Culture of conspiracy and vengeance

Maskwaith Ahsan

Maskwaith Ahsan

The writer is an Online Journalist and Offline Media Educator.

It’s been 39 years since Bangladesh won its independence, but we are still grappling with the malaise of a desperate political culture aimed at power and wealth. Known to be a brave and patriotic nation, we poured our blood and sweat for freedom and a flag.

1971 – a red letter year in the history of this world – witnessed the emancipation of a nation from the shackles of colonial hegemony. We thought that was enough; that years of struggle was over. The thousand-year-old Bengali culture had all the emotion, warmth and zeal to ensure happiness for the bereaved families of our freedom fighters and the loving people living in the valley of poverty and pathos.

1971 is perhaps the only year in the history of Bangladesh when the nation was able to demonstrate the strength of its unity. Our great leader Bangobandhu Sheikh Mujibur Rahman walked on the same fiery path taken by Gandhiji, Nelson Mandela and Fidel Castro by living up to his dream of freedom. He refused to acknowledge death threats, believing that his beloved people could never turn into enemies.

Our father of the nation Sheikh Mujibur Rahman even refused to entertain the idea that his countrymen could fall victim to western conspiracies and kill their very symbol of freedom. Occidental theories of colonialism also marked other precious lives of our national leaders who were part of the 1971 war of freedom.

Thus started the divide and rule of Bangladesh; a gross division of political philosophy gave vent to a series of killings, coups and counter-coups. All this while, the masterminds sitting across the Atlantic were cooking up delicious recipes for a unipolar world of McDonalds.

The moment  a General (Ziaur Rahman) started looking for friends in an alternative world order, western game theorists to upped the stakes by alluring a few ambitious natives into removing  him from the game board.

The imperial designs of divide and rule were so imprinted onto our system that they diffused all patriotic attempts to unite the country along the path of equity and self-sufficient development. Our freedom and economic sovereignty were made vulnerable to continued foreign intervention. The traitors were, sadly, none other than our very own.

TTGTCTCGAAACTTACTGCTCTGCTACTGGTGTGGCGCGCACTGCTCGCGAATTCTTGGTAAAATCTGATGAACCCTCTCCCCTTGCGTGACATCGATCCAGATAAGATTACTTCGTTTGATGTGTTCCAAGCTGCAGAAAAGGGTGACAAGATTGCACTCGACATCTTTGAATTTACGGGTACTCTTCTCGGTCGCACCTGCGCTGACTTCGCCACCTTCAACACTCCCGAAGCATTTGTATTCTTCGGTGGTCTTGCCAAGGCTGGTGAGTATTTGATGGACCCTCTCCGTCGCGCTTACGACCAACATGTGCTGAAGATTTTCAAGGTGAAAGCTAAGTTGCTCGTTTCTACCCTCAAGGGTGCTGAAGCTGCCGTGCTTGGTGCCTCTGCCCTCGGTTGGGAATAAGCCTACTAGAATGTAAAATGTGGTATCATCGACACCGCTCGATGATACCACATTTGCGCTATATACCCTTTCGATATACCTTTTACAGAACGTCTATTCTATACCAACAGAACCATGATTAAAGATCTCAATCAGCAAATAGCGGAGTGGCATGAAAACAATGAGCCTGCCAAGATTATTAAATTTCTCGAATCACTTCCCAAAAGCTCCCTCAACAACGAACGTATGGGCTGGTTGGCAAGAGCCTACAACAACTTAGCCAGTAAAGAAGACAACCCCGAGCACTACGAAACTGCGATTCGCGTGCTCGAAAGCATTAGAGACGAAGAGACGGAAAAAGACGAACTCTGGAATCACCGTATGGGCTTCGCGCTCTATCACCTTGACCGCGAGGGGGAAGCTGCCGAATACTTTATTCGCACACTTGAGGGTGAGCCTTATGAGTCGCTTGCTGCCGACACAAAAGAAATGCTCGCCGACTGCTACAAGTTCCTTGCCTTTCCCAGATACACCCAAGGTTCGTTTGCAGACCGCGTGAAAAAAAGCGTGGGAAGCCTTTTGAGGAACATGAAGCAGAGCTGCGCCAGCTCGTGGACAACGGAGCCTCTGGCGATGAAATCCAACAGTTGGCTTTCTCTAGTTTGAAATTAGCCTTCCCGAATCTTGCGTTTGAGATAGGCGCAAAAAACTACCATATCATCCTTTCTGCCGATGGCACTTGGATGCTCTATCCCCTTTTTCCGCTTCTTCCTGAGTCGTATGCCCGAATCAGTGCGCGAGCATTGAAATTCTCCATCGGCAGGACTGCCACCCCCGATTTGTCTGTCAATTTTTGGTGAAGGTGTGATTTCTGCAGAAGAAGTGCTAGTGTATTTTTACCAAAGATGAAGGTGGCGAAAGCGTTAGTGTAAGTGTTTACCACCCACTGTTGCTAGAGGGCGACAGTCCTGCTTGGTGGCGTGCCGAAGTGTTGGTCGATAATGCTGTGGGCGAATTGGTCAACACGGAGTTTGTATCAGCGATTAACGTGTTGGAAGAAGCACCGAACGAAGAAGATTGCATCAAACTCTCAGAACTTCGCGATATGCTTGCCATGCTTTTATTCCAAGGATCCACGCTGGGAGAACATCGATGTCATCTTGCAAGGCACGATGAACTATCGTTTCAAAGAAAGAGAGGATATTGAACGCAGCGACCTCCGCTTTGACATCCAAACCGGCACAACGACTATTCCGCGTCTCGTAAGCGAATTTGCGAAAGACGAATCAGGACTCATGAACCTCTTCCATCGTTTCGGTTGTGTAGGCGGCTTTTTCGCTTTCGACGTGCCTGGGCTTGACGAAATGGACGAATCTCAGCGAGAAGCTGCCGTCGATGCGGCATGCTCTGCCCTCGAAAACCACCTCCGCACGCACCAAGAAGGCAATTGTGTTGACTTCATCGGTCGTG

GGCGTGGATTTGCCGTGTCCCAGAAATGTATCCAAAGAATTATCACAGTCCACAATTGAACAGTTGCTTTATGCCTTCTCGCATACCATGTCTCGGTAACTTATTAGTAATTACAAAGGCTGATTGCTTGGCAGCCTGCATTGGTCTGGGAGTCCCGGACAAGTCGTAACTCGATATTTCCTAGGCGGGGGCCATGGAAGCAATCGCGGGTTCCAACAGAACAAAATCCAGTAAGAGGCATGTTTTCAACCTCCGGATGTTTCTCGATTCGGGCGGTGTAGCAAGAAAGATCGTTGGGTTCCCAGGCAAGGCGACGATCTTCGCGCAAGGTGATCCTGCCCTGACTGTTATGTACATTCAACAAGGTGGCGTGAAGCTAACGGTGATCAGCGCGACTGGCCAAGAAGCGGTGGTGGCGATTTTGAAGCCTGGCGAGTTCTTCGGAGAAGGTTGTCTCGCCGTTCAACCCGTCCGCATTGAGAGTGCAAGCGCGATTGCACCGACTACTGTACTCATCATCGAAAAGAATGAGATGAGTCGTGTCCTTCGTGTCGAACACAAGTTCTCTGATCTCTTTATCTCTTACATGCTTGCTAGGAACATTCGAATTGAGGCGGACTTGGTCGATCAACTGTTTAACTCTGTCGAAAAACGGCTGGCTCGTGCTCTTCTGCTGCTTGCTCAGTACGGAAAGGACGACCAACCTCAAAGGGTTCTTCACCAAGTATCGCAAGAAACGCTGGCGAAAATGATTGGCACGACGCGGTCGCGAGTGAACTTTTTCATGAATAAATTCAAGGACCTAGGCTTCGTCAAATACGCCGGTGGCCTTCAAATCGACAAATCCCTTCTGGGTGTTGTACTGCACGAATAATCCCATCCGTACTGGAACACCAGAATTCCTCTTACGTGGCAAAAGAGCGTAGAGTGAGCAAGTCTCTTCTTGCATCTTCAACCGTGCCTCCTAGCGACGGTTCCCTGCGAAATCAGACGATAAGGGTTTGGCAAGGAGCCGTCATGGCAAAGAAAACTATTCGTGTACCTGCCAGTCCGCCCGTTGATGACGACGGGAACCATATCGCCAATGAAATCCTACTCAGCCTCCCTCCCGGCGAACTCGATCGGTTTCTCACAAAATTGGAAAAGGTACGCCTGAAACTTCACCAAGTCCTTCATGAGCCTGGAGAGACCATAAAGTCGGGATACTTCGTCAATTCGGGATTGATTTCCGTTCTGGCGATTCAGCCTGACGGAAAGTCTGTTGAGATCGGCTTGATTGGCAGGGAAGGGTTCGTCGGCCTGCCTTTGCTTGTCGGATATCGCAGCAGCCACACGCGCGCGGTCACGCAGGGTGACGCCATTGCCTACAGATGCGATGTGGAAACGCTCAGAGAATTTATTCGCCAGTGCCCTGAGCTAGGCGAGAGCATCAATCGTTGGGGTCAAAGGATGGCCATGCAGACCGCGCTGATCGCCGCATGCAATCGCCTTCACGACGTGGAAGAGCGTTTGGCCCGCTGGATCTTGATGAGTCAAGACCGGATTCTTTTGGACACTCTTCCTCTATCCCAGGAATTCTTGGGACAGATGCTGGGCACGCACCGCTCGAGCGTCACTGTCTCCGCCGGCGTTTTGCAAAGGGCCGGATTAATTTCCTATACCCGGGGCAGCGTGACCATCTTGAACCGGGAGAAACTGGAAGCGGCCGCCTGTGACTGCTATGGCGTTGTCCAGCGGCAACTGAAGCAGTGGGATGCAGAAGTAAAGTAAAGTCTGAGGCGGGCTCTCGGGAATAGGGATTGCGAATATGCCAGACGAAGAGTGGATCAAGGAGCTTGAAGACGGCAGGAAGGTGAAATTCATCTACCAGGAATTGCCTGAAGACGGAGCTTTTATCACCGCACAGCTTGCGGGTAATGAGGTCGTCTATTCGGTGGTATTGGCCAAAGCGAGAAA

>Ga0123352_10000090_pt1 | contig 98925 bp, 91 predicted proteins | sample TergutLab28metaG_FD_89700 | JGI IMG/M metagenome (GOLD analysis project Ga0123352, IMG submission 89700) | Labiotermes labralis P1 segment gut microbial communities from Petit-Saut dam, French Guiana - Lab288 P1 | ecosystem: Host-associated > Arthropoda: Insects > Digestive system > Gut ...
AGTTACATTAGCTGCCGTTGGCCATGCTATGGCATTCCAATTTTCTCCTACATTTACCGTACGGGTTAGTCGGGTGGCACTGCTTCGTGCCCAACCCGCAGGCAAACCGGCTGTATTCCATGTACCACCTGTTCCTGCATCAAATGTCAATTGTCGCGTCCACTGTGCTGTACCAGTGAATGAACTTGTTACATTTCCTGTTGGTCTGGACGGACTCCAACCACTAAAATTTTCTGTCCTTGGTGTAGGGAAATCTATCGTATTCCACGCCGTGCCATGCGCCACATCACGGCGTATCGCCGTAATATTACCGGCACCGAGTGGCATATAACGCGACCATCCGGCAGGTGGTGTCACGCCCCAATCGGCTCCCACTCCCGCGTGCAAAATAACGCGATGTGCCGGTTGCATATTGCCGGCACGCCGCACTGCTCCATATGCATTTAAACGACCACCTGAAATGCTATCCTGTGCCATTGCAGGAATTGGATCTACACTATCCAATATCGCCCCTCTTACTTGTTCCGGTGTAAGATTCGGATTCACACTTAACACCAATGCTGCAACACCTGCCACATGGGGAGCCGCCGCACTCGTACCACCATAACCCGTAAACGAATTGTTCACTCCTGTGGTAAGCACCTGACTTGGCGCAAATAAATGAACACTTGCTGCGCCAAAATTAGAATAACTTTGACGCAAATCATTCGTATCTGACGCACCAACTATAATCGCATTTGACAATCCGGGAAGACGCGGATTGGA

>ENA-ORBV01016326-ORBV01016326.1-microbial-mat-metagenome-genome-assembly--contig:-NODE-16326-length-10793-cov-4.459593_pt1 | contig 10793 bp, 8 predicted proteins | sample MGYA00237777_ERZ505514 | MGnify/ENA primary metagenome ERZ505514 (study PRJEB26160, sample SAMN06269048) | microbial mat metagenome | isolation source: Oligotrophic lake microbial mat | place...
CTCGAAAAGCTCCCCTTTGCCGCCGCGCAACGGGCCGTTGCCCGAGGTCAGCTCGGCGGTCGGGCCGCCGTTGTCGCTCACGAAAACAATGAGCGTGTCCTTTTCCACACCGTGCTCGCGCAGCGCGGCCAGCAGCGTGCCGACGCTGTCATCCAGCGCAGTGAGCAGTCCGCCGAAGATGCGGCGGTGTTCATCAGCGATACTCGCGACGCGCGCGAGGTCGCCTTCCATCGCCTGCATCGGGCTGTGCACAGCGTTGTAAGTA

With the bank of patriotism and politics badly pilfered by western imperialists, radical Islamists saw an opportunity to take over whatever else was left. In the name of counter-hegemony they stealthily geared up to forward their agenda. The western forces and Islamist radicals joined forces with each other to brand Bangladesh a politically failed state.

an eye for an eye

Shortly before and after the liberation war, our countrymen used to pray for the release of patriotic political leaders imprisoned by Pakistan, but now our masses can be seen and heard cursing policy-makers, politicians and exploiters for abusing democracy to make their fortunes. Elections are now nothing more than a civil war of vote to earn a blank cheque from the silent majority.

Bangladesh is a one-dollar-a-day-per-capita-income country, where parties are only concerned with political tribesmanship; no one cares about the social mortality rate of mother and child, and the healthcare degradation of those living in grey poverty. In our 39years we could not envision the importance of development bound politics; election manifestoes prepared by partisan, outdated intellectuals could not carry out the commitment to nation-building; all attempts to institutionalize democracy could not withstand the onslaught of political chaos; and the arena has been left wide open to the shouting and screaming power mongers who roar like wrestlers demanding an eye for an eye.